New Growth – Survivor Squad

I mentioned Survivor Squad a couple of weeks back, to let you all know about the demo, and since then I’ve been delving into the full game. The demo impressed me, can the complete survival experience do the same again?

For anyone who hasn’t read my previous post – or anyone without a rudimentary understanding of the English language – Survivor Squad puts you in control of a Squad of people who are trying to Survive after some sort of catastrophe has destroyed civilization as we know it. As is so-often the case, the old civilisation has been replaced by zombies… lots of zombies.

When you’re outside the safety of one of your shelters, Survivor Squad is played from a top-down point of view, with stark, dynamic lighting. In screenshots it almost resembles a twin-stick shooter, but in actuality you play it like an RTS. You select your squadmates with the number keys or by dragging a box around them, the right mouse button moves, attacks and interacts with the environment, and there are a few other shortcut keys.

You can, but shouldn’t really, take direct control of your guys in combat; it’s better to position them well, and let the AI take care of any zombies that come within range. The exception (there’s always an exception) is with the special zombies, who can do serious damage to your team if you aren’t there to give them a little TLC… by which I mean MURDER. These critters are basically the Spitter and Hunter zeds from Left 4 Dead and here they serve the same purpose – mix things up, scare you, and keep you on your toes.

The missions available to you are varied; Sometimes you’re simply eliminating the undead and scavenging what you can, other times you’re rescuing survivors, trading goods, or destroying car-sized, beating demonic hearts (yeah, I don’t know).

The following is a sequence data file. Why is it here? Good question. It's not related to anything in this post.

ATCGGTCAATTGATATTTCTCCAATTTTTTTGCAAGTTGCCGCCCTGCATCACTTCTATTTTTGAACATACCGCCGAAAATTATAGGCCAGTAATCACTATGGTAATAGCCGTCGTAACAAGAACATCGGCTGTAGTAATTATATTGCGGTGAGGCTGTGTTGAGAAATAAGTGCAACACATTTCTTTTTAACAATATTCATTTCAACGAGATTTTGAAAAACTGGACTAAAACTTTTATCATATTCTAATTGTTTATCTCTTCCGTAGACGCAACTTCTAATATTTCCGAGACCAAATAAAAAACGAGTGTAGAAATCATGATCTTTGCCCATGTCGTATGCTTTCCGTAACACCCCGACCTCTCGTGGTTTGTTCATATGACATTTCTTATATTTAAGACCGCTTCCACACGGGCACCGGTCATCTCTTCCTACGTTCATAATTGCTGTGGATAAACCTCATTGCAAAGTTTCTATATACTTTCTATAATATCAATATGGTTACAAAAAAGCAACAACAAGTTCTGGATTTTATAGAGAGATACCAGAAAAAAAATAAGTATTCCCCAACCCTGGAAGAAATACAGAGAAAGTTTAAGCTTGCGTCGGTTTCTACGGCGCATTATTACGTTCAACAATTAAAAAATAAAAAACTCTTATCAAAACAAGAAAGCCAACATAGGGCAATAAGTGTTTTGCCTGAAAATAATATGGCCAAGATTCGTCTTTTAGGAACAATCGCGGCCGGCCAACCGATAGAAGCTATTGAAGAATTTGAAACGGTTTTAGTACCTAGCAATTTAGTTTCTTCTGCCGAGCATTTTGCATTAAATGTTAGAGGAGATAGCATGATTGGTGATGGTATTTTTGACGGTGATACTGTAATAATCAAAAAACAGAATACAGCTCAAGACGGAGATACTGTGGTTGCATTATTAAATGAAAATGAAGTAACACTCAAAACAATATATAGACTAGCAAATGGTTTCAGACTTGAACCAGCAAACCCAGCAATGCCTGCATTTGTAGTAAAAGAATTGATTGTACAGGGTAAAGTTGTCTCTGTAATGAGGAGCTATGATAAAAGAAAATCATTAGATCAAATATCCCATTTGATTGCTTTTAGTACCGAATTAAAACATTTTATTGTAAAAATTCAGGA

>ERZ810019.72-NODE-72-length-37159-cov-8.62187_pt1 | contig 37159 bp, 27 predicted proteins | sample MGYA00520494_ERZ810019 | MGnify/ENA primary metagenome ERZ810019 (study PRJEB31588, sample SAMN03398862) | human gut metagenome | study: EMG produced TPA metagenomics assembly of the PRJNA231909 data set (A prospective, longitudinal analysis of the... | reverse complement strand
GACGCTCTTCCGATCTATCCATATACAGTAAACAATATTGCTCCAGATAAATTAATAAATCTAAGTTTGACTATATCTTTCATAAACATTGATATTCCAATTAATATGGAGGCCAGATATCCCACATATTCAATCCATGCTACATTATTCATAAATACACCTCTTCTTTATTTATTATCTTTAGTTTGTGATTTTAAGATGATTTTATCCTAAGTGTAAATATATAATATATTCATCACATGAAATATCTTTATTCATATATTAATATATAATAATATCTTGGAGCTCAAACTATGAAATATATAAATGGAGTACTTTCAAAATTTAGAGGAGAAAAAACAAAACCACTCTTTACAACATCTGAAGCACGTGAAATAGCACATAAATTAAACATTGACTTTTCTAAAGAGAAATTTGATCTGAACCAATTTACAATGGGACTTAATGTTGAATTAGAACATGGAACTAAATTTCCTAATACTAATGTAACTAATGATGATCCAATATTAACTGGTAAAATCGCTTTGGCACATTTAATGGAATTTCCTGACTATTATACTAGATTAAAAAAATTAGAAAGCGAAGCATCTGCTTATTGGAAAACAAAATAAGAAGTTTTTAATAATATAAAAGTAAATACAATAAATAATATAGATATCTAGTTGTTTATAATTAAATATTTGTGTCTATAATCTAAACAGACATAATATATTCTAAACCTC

The game is loosely structured and partially procedurally generated, with a few main story beats to hit, but otherwise random locations and objectives between these beats.
It’s a system that works well – what you think is going to be more standard search, scavenge and destroy turns out to be a mission with a little more flavour, and the pieces of story themselves are just interesting enough to remind you that there is a bigger series of events at play here than the plight of your feeble band.

The graphics are a mix between simple and cartoon-ish on the one hand, and dark and gore-coated on the other. Zombies are left in pieces after they’re killed, and blood spatters cover the floor of any building you’ve cleared. Survivor Squad won’t win any awards for its art, but everything is clear and easily distinguishable, even in the midst of chaos.

The rest of the game takes the form of lite management. You have a map showing the various nodes you have cleared, and the ones that are still infested, as well as the danger level of each area and a dollar sign to mark traders. From this same screen you can craft equipment, skip days, assign survivors to various safe houses, and get weather information.

This is the portion of the game that most needed to be expanded on. Killing the same zombies in the same sorts of environments is always going to get repetitive, but a deeper management game would have made all the zombie killing feel more worthwhile.
There’s a reason why the management aspects of Jagged Alliance 2 (for example) are compelling, but sadly the same can’t be said for Survivor Squad.

Unfortunately, Survivor Squad isn’t entirely bug-free or stable. For instance, searching containers that an NPC is meant to search broke that particular mission, I’ve had a Hunter jump on one of my survivors whilst he was in the jeep heading in to the mission area, occasionally special zombies will attack through walls and crashes to desktop seem to be irritatingly regular. The game autosaves, so you never lose too much progress, but getting taken out of the game – either literally or figuratively – just gives your brain a chance to remind you of all the other things you should be doing.

Survivor Squad has atmosphere, charm, a few new ideas, and enough variation and randomness to keep things interesting, but the experience is damaged by bugs, repetitive combat and shallow management aspects.

[UPDATE: Since this review a patch has gone live adding Multiplayer support.]


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